Click HERE to link to her Flickr photo gallery and this new born image of the first chick to hatch at the very nest described in this post?

I thank her sincerely for answering my curiosity about the fate of the egret nest which vanished so prematurely!!


As Ever,







~ by Judy on April 16, 2014.

9 Responses to “All That Was – An Egret’s Tale”

  1. Tragic! I like the dialogue. Must have been a lot of watching for you.

    Sent from my Nokia Lumia 920 running Windows Phone 8

    • Hey Dave! Thanks for reading the story of the egret nest!! I enjoyed so much seeing the little chicks but did have to ask Jamie Felton about the parts I missed!! But, I definitely do realize how many hours a naturalist, such as someone like Audubon, must spend to observe and record behaviours. You can watch one season and see many different things in another…so its a continuum of observing through various conditions and environmental pressures. There are lot of lessons in the behaviours of the large birds…they are a tenacious species!

  2. Interesting and sad story, but amazing photos as usual.

    • Oh, thanks for dropping by and commenting!! Nature must take its course I guess, but it can be a bit vicious at times. Even with these lovely winged creatures.

  3. Sad story but so it goes in nature where it often can seem cruel and senseless. But nature does find a way, it always does.

    • It is true. Survival and perpetuation of the species is the end point no matter how we may interpret behavior or overlay emotion onto what we see.

  4. That is the charm – and the curse – of Wakodahatchee. You can see the entire cycle of life up close and personal, and recognize the participants as old friends. These tragic events happen every day “out there”; but at Wako you get a front row seat. And thanks to your photos and story, those chicks WILL live forever.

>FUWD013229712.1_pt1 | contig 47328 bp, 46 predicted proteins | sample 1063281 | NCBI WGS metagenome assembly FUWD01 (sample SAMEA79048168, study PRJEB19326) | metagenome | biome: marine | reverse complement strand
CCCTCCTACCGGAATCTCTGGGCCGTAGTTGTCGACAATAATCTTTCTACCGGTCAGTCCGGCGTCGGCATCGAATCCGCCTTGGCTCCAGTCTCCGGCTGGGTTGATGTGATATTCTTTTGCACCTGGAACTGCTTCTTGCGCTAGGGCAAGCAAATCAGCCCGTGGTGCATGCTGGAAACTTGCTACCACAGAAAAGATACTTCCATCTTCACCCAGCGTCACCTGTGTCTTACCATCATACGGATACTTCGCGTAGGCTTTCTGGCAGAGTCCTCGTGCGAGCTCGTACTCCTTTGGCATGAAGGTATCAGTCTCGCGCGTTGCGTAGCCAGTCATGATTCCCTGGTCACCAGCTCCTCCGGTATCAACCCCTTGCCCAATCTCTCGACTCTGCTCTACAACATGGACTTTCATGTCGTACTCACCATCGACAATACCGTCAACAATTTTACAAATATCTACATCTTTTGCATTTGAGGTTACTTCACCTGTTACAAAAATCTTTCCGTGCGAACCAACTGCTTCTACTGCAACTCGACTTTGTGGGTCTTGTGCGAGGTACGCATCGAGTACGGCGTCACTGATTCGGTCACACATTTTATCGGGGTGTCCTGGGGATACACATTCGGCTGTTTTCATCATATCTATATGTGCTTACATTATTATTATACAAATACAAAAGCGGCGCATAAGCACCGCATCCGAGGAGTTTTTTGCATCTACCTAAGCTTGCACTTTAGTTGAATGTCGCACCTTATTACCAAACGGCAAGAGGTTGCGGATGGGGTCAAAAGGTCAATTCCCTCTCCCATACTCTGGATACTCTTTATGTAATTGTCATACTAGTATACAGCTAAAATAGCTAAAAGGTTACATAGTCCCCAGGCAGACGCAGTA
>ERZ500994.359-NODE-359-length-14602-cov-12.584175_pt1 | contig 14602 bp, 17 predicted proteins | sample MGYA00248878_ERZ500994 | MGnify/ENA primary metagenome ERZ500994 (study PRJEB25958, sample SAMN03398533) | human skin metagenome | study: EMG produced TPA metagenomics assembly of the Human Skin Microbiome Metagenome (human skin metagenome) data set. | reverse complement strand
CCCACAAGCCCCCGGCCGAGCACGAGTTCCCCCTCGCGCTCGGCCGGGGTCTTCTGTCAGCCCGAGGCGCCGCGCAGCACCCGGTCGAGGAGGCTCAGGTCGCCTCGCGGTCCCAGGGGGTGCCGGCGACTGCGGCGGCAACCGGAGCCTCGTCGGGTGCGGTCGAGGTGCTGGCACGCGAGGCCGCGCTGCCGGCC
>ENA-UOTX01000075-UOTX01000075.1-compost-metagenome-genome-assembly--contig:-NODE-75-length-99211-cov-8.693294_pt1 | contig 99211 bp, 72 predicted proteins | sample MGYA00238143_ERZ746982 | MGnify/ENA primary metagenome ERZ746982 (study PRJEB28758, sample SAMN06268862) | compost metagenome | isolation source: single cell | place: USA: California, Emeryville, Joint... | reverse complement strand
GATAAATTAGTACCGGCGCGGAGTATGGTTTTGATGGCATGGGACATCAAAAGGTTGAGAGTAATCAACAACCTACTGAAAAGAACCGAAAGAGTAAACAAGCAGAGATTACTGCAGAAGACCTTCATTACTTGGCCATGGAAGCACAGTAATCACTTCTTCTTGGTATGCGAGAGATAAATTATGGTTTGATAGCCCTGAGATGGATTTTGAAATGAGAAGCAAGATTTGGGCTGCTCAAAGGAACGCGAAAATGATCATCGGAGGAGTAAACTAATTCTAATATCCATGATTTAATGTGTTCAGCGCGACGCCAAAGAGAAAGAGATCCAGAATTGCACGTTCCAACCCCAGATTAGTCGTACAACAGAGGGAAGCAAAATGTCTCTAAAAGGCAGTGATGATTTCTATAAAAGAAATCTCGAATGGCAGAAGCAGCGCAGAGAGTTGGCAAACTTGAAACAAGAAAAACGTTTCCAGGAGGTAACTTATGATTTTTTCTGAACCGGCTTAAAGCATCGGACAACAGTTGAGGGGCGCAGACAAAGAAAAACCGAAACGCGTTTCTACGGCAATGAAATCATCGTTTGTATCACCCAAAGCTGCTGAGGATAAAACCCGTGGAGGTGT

• Perfectly said Jim!! It seems every year brings a new point of observation. I am just always amazed at how diligent the parents are at the entire process of nest building and feeding their young and how they do react and defend against intruders. Instinct or design or both!!??

  5. Oh, dear. I missed the past tense in the title, and wasn’t prepared. I know, I know. Every year I tell myself that if every mallard duckling survived, we’d be up to our hips in ducks. Still, the deaths aren’t always easy to take. I comfort myself in two ways. First, I tell myself that they know how to be birds far better than I do! And, there is that little bit of scripture about how not even a sparrow falls to the ground without notice.

    So. On we go.A pair of sparrows here had their nest taken down by some painters. Once the painters were gone? Back at work. The drive to continue the species is strong, and what nature does to its creatures is more easily repaired than what we do to them!